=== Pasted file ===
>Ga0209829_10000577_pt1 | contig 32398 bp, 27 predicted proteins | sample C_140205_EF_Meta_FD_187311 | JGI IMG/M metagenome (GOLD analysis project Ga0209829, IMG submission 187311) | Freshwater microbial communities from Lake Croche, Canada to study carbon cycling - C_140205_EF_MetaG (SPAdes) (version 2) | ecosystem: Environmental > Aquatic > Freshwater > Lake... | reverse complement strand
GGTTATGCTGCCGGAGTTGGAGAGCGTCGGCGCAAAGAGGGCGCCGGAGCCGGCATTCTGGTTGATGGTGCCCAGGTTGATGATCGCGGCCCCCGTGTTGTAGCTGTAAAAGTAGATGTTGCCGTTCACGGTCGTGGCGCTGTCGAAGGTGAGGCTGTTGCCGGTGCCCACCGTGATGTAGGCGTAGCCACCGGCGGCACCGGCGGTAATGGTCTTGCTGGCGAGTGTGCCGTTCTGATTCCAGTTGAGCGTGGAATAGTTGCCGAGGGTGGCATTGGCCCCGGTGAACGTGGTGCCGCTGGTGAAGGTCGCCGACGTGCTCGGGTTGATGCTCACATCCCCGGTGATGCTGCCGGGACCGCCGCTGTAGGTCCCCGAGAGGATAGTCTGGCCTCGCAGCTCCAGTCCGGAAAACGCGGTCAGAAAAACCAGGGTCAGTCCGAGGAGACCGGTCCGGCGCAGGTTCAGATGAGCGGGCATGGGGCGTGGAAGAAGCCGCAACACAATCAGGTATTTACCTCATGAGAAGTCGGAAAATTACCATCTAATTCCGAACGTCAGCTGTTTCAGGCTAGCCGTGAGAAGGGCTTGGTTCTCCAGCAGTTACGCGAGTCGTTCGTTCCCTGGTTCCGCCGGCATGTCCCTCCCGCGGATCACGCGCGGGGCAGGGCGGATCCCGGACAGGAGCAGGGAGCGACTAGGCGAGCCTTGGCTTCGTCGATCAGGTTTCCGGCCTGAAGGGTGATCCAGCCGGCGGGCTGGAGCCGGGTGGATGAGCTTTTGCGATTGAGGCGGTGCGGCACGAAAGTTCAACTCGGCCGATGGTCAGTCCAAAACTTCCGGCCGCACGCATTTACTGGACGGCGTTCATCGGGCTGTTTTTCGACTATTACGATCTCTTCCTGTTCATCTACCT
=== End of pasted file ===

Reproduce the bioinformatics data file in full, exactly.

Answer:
>Ga0209829_10000577_pt1 | contig 32398 bp, 27 predicted proteins | sample C_140205_EF_Meta_FD_187311 | JGI IMG/M metagenome (GOLD analysis project Ga0209829, IMG submission 187311) | Freshwater microbial communities from Lake Croche, Canada to study carbon cycling - C_140205_EF_MetaG (SPAdes) (version 2) | ecosystem: Environmental > Aquatic > Freshwater > Lake... | reverse complement strand
GGTTATGCTGCCGGAGTTGGAGAGCGTCGGCGCAAAGAGGGCGCCGGAGCCGGCATTCTGGTTGATGGTGCCCAGGTTGATGATCGCGGCCCCCGTGTTGTAGCTGTAAAAGTAGATGTTGCCGTTCACGGTCGTGGCGCTGTCGAAGGTGAGGCTGTTGCCGGTGCCCACCGTGATGTAGGCGTAGCCACCGGCGGCACCGGCGGTAATGGTCTTGCTGGCGAGTGTGCCGTTCTGATTCCAGTTGAGCGTGGAATAGTTGCCGAGGGTGGCATTGGCCCCGGTGAACGTGGTGCCGCTGGTGAAGGTCGCCGACGTGCTCGGGTTGATGCTCACATCCCCGGTGATGCTGCCGGGACCGCCGCTGTAGGTCCCCGAGAGGATAGTCTGGCCTCGCAGCTCCAGTCCGGAAAACGCGGTCAGAAAAACCAGGGTCAGTCCGAGGAGACCGGTCCGGCGCAGGTTCAGATGAGCGGGCATGGGGCGTGGAAGAAGCCGCAACACAATCAGGTATTTACCTCATGAGAAGTCGGAAAATTACCATCTAATTCCGAACGTCAGCTGTTTCAGGCTAGCCGTGAGAAGGGCTTGGTTCTCCAGCAGTTACGCGAGTCGTTCGTTCCCTGGTTCCGCCGGCATGTCCCTCCCGCGGATCACGCGCGGGGCAGGGCGGATCCCGGACAGGAGCAGGGAGCGACTAGGCGAGCCTTGGCTTCGTCGATCAGGTTTCCGGCCTGAAGGGTGATCCAGCCGGCGGGCTGGAGCCGGGTGGATGAGCTTTTGCGATTGAGGCGGTGCGGCACGAAAGTTCAACTCGGCCGATGGTCAGTCCAAAACTTCCGGCCGCACGCATTTACTGGACGGCGTTCATCGGGCTGTTTTTCGACTATTACGATCTCTTCCTGTTCATCTACCT